So, Mommy, what would happen if a teacher taught this lesson in Texas?  Or in Arizona?  My first thought was whether, given lack of gun control, the teacher would survive the lesson if an irate parent unsympathetic to immigrants happened to enter the room.  My second thought was to wonder whether American schools teach anything about the Mexican-American border in the highly politicized border areas, especially Arizona and Texas?
My favorite answer came from the  January 13, 2013 edition of Latino Voices in The Huffington Post, which offered the following banner headline:

7 American Studies Books Banned From Tucson, Arizona Classrooms:

And here they are:

Now, The Guardian says they are only "confiscated" not actually banned . . . what's the difference?  You can't get ahold of them if you are a student in the library of a school in Tucson, Arizona.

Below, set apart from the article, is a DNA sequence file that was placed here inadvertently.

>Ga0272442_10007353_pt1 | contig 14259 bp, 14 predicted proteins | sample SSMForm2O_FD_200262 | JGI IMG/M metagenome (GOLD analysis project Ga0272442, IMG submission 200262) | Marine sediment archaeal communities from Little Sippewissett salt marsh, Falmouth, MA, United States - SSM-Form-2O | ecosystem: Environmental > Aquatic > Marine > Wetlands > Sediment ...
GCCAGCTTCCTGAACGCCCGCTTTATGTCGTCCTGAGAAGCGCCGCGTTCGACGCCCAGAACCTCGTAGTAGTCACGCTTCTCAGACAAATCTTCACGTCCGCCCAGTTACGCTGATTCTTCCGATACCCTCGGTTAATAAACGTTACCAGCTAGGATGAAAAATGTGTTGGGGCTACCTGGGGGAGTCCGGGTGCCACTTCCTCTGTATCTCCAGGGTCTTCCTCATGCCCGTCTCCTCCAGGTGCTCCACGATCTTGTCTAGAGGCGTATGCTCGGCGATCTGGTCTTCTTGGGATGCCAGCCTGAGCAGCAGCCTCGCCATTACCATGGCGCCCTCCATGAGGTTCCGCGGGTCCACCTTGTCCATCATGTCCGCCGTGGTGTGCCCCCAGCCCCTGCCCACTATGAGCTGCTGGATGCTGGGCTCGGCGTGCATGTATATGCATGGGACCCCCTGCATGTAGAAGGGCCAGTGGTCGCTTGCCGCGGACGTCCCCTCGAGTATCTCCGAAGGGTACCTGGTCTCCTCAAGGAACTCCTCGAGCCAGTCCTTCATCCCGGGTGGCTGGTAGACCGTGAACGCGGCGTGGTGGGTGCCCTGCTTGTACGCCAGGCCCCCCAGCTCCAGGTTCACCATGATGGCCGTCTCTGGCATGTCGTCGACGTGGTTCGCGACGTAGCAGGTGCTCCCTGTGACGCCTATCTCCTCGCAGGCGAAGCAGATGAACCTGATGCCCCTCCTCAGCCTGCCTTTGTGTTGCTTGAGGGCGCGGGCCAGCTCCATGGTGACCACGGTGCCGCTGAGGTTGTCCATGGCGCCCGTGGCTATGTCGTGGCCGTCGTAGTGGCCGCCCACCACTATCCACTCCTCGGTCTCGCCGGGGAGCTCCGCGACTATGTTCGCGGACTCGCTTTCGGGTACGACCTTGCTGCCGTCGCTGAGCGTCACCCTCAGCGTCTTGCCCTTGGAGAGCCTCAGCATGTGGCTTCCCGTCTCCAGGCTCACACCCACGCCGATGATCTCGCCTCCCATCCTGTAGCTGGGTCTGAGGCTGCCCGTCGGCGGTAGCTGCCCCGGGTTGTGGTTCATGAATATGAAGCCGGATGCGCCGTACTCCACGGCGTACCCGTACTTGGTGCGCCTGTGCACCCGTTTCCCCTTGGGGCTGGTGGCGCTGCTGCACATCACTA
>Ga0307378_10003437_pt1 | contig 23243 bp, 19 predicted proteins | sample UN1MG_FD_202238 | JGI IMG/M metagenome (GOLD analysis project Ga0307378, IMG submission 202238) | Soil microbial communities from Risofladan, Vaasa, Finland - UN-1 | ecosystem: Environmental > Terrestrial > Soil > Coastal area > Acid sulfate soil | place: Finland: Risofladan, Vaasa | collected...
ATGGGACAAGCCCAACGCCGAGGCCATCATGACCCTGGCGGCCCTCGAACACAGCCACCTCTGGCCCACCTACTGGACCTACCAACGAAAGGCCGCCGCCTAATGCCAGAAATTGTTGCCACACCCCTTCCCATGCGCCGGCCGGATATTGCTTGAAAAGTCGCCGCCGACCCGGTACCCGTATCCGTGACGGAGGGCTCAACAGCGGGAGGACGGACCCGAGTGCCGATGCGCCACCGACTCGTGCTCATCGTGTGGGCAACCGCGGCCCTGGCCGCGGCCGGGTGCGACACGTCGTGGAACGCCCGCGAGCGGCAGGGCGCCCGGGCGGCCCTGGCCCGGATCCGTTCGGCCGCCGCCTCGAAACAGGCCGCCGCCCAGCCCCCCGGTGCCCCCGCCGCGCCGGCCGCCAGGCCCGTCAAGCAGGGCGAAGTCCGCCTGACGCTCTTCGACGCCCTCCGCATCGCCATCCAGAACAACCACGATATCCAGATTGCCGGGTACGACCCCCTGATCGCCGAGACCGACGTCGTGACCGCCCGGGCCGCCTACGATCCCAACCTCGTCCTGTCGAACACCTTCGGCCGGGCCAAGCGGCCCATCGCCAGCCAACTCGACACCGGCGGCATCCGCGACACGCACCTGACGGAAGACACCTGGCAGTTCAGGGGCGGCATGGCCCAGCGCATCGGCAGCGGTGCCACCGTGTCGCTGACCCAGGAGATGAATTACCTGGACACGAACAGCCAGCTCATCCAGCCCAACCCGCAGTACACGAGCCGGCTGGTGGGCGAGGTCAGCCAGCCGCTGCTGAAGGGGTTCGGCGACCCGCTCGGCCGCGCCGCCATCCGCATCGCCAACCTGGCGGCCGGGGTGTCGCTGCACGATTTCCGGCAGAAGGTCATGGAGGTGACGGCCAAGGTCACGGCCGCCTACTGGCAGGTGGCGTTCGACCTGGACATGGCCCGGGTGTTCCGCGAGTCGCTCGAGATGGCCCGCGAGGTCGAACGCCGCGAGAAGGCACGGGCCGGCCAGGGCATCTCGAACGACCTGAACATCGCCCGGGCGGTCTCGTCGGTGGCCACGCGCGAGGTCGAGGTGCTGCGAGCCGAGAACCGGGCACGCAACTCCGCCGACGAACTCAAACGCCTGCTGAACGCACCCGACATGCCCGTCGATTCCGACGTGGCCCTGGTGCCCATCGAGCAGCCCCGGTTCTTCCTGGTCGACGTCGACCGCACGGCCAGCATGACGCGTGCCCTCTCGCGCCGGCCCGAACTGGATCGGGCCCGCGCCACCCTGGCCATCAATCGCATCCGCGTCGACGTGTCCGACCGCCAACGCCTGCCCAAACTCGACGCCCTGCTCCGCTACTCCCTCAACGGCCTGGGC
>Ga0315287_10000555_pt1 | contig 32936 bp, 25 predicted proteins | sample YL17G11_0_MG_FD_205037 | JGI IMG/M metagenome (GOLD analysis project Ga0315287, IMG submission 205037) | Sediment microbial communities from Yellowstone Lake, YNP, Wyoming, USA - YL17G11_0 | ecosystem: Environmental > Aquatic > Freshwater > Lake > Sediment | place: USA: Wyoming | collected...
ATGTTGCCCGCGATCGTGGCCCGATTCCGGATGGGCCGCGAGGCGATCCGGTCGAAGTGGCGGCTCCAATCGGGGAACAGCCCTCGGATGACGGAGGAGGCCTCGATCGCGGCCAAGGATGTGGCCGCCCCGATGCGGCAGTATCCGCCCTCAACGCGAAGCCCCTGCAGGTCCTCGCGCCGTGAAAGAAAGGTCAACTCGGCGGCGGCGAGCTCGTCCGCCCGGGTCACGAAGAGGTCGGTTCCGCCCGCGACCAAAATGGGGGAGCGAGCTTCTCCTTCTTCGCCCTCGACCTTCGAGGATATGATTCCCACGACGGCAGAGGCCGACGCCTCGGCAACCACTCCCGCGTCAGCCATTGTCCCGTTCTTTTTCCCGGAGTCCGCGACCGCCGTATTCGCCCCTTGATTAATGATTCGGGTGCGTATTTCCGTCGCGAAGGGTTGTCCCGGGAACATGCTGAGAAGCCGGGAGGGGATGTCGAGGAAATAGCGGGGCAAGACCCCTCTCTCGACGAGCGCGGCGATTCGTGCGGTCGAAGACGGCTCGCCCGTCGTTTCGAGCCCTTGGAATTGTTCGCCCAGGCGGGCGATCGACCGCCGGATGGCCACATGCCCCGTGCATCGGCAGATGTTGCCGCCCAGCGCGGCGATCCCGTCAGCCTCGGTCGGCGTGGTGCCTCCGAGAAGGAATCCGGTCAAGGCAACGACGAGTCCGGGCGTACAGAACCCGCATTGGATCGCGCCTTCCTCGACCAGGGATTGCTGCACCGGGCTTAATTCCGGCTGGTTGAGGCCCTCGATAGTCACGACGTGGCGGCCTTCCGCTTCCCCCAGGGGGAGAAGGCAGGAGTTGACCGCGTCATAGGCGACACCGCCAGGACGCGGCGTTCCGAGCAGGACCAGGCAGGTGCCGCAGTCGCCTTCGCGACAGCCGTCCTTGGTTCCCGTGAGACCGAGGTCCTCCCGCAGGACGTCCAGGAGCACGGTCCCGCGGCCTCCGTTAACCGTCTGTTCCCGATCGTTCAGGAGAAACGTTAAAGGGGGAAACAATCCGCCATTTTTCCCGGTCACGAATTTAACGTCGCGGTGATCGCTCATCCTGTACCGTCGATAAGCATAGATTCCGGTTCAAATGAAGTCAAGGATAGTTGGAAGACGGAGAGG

All this reminds me of the Mad Magazine parody of  Emma Lazarus's sonnet welcoming immigrants to the United States, which since 1903 has been engraved on a bronze plaque and mounted inside the lower level of the pedestal of the statue of Liberty.  The most frequently quoted lines of the original sonnet are: 
"Give me your tired, your poor,
Your huddled masses yearning to breathe free,
The wretched refuse of your teeming shore.
Send these, the homeless, tempest-tost to me,
I lift my lamp beside the golden door!"
 Back in the sixties, Mad Magazine re-wrote the lines more honestly, as an accurate depiction of America's real policies, replacing the very last line with:  "And we'll send 'em right back, we'll send 'em right back, we'll send 'em right back to you!"

Tuesday, January 8, 2013

"You are a Pirate!" and The Critical Mom

"You are a pirate," says the 13 year old to the 8 year old, who folds her arms and glares at him.
"I am not!"
"You are a pirate."
"I am not!"